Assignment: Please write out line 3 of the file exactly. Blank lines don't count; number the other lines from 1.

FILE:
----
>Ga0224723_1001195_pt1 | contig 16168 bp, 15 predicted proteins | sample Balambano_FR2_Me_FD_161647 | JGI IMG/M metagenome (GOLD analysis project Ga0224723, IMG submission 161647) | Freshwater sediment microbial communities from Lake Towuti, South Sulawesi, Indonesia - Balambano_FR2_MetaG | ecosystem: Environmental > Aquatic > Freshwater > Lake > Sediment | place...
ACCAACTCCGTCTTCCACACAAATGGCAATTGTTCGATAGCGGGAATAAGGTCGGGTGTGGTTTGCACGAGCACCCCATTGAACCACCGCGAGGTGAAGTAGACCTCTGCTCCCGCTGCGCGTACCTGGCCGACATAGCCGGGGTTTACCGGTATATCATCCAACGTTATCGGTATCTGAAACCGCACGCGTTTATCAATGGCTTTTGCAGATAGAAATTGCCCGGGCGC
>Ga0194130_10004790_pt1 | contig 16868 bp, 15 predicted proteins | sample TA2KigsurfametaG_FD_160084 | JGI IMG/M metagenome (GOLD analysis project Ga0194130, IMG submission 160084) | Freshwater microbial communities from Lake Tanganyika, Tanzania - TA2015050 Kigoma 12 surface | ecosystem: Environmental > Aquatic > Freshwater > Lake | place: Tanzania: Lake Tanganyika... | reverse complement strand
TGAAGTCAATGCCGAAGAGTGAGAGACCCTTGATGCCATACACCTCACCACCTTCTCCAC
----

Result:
>Ga0194130_10004790_pt1 | contig 16868 bp, 15 predicted proteins | sample TA2KigsurfametaG_FD_160084 | JGI IMG/M metagenome (GOLD analysis project Ga0194130, IMG submission 160084) | Freshwater microbial communities from Lake Tanganyika, Tanzania - TA2015050 Kigoma 12 surface | ecosystem: Environmental > Aquatic > Freshwater > Lake | place: Tanzania: Lake Tanganyika... | reverse complement strand